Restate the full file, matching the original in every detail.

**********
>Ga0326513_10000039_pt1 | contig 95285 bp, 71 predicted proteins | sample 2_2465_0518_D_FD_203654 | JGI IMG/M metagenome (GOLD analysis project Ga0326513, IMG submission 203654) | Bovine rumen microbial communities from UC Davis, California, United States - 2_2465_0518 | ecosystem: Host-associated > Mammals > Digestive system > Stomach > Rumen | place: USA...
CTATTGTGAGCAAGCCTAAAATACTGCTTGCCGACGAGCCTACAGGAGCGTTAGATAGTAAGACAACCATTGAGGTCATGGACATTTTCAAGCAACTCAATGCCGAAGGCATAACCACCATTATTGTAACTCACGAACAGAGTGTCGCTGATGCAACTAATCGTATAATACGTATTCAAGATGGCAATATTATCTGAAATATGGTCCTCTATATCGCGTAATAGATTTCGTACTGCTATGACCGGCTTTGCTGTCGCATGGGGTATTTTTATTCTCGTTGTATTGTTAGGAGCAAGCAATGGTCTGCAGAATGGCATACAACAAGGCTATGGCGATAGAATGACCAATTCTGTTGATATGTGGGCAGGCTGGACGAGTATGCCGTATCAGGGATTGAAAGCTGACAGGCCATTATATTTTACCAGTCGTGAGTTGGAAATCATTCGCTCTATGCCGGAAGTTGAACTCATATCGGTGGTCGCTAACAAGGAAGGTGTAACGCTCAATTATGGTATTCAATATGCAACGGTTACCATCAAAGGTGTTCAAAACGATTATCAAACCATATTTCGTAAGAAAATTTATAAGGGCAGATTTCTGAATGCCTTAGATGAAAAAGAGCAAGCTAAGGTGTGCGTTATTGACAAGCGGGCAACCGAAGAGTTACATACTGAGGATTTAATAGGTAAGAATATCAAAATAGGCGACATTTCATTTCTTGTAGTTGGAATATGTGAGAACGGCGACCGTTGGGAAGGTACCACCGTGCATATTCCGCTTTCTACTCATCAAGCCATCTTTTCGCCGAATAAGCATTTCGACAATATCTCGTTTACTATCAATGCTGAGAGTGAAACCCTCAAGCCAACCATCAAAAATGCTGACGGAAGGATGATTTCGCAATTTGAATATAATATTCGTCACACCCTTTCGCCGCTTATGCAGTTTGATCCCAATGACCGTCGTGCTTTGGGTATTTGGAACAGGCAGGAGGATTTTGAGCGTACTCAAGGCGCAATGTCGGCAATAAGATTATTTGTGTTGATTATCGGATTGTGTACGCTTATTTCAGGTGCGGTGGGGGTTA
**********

>Ga0326513_10000039_pt1 | contig 95285 bp, 71 predicted proteins | sample 2_2465_0518_D_FD_203654 | JGI IMG/M metagenome (GOLD analysis project Ga0326513, IMG submission 203654) | Bovine rumen microbial communities from UC Davis, California, United States - 2_2465_0518 | ecosystem: Host-associated > Mammals > Digestive system > Stomach > Rumen | place: USA...
CTATTGTGAGCAAGCCTAAAATACTGCTTGCCGACGAGCCTACAGGAGCGTTAGATAGTAAGACAACCATTGAGGTCATGGACATTTTCAAGCAACTCAATGCCGAAGGCATAACCACCATTATTGTAACTCACGAACAGAGTGTCGCTGATGCAACTAATCGTATAATACGTATTCAAGATGGCAATATTATCTGAAATATGGTCCTCTATATCGCGTAATAGATTTCGTACTGCTATGACCGGCTTTGCTGTCGCATGGGGTATTTTTATTCTCGTTGTATTGTTAGGAGCAAGCAATGGTCTGCAGAATGGCATACAACAAGGCTATGGCGATAGAATGACCAATTCTGTTGATATGTGGGCAGGCTGGACGAGTATGCCGTATCAGGGATTGAAAGCTGACAGGCCATTATATTTTACCAGTCGTGAGTTGGAAATCATTCGCTCTATGCCGGAAGTTGAACTCATATCGGTGGTCGCTAACAAGGAAGGTGTAACGCTCAATTATGGTATTCAATATGCAACGGTTACCATCAAAGGTGTTCAAAACGATTATCAAACCATATTTCGTAAGAAAATTTATAAGGGCAGATTTCTGAATGCCTTAGATGAAAAAGAGCAAGCTAAGGTGTGCGTTATTGACAAGCGGGCAACCGAAGAGTTACATACTGAGGATTTAATAGGTAAGAATATCAAAATAGGCGACATTTCATTTCTTGTAGTTGGAATATGTGAGAACGGCGACCGTTGGGAAGGTACCACCGTGCATATTCCGCTTTCTACTCATCAAGCCATCTTTTCGCCGAATAAGCATTTCGACAATATCTCGTTTACTATCAATGCTGAGAGTGAAACCCTCAAGCCAACCATCAAAAATGCTGACGGAAGGATGATTTCGCAATTTGAATATAATATTCGTCACACCCTTTCGCCGCTTATGCAGTTTGATCCCAATGACCGTCGTGCTTTGGGTATTTGGAACAGGCAGGAGGATTTTGAGCGTACTCAAGGCGCAATGTCGGCAATAAGATTATTTGTGTTGATTATCGGATTGTGTACGCTTATTTCAGGTGCGGTGGGGGTTA